Weatherford Democrat

October 6, 2013

EXTENSION NEWS: Reduce salt to improve health

Weatherford Democrat


Many Americans don’t realize how much sodium they consume when eating meals or snacks.

It is estimated each American on average consumes 3,400 milligrams of sodium every day. This is greater than the 2,300 milligrams recommended for most Americans and the 1,500 milligrams recommended for people with chronic diseases.

High levels of sodium are associated with health risks including heart disease, high blood pressure, and kidney disease.

Approximately 77 percent of the sodium consumed comes from packaged or restaurant food. Twelve percent occurs naturally in food and 11 percent of the sodium consumed is added to food while cooking or at the dinner table.

Learning about the content of sodium in food can help you to achieve the lower recommendations of sodium intake. Here are 10 ways that you can cut sodium in your diet:

• Read the nutrition facts label. See how much sodium is in foods you are consuming. Foods that have salt listed as the first three ingredients are considered high sodium. Also look for terms in the label that may means sodium.

• Do not salt foods before or during cooking and limit the salt shaker use to the bale.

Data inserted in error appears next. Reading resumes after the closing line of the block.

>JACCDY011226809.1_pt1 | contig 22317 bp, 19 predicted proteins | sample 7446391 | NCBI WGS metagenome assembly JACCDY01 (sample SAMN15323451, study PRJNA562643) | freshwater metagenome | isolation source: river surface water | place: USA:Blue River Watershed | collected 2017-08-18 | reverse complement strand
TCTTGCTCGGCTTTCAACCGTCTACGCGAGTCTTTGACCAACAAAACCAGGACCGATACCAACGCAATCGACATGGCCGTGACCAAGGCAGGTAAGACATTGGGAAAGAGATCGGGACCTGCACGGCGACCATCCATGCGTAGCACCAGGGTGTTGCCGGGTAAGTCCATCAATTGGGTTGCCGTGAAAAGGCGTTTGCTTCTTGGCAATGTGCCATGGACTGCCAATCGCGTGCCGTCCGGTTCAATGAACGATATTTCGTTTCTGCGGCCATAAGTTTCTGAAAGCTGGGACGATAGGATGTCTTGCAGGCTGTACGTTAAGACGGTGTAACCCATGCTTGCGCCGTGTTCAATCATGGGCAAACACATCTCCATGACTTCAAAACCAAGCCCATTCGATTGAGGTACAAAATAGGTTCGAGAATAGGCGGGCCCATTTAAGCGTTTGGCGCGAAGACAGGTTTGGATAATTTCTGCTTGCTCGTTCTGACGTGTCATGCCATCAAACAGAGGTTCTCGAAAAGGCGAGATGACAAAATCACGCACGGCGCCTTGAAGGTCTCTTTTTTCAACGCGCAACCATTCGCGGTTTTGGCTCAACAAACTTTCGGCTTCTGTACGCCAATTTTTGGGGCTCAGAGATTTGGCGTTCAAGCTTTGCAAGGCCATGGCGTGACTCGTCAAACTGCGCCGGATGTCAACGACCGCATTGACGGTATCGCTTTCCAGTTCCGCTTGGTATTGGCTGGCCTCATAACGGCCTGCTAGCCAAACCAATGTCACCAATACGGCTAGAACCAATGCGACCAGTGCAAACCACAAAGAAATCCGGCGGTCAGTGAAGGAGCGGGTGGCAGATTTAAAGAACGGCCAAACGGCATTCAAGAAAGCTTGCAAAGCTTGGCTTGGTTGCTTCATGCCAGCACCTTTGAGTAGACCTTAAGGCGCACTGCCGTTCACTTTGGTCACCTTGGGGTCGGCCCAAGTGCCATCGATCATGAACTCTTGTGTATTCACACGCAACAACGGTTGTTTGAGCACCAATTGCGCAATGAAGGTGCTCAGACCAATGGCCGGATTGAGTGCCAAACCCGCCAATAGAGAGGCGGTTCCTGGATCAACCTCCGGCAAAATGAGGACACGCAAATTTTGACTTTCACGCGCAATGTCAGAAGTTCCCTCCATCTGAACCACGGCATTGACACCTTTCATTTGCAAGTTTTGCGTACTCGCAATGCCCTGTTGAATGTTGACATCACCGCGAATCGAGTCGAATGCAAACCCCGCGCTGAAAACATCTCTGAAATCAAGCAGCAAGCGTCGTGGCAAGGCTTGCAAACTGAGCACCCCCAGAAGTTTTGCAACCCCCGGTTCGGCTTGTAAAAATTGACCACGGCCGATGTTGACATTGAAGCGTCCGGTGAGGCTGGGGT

• Learn to use herbs and spices to add flavor to food. Try basic, parsley, cilantro, sage, oregano, rosemary, pepper, vinegar, lemon juice and no-salt seasoning blends.

• Buy fresh or frozen meats, poultry, pork and lean meats. These are better alternatives to canned, smoked or processed meats. Remember to check the label on the meat to see if salt water or saline was added.

• Buy fresh or frozen vegetables and low-sodium or no-salt canned vegetables. Read the labels and compare different brands for sodium content per serving.

• Rinse canned products high in sodium. This will lower the sodium content. Rinse the foods before cooking or using.

• Lower the fat. Choose fat-free or 1% low-fat milk, soy milk or nut-based milk products. Also choose lower fat yogurt and cheese. Limit the amount of processed cheese, produce and spreads used.

• Go unsalted. Choose snacks, nuts and seeds that are low sodium or have no salt. For an even better snack have some raw vegetables with low-fat ranch or onion dip with low fat yogurt or sour cream.

• Educate yourself on condiments and their sodium content. Many condiments are high in sodium and can add to your sodium intake. Choose sodium reduced or no-salt ketchup, salad dressings, seasoning packets, and soy sauce. Make your own salad dressings by using oil and vinegar and adding some herbs.

• Speak up at restaurants. Ask for your meals to be prepared without salt and request that sauces and salad dressing be served on the side.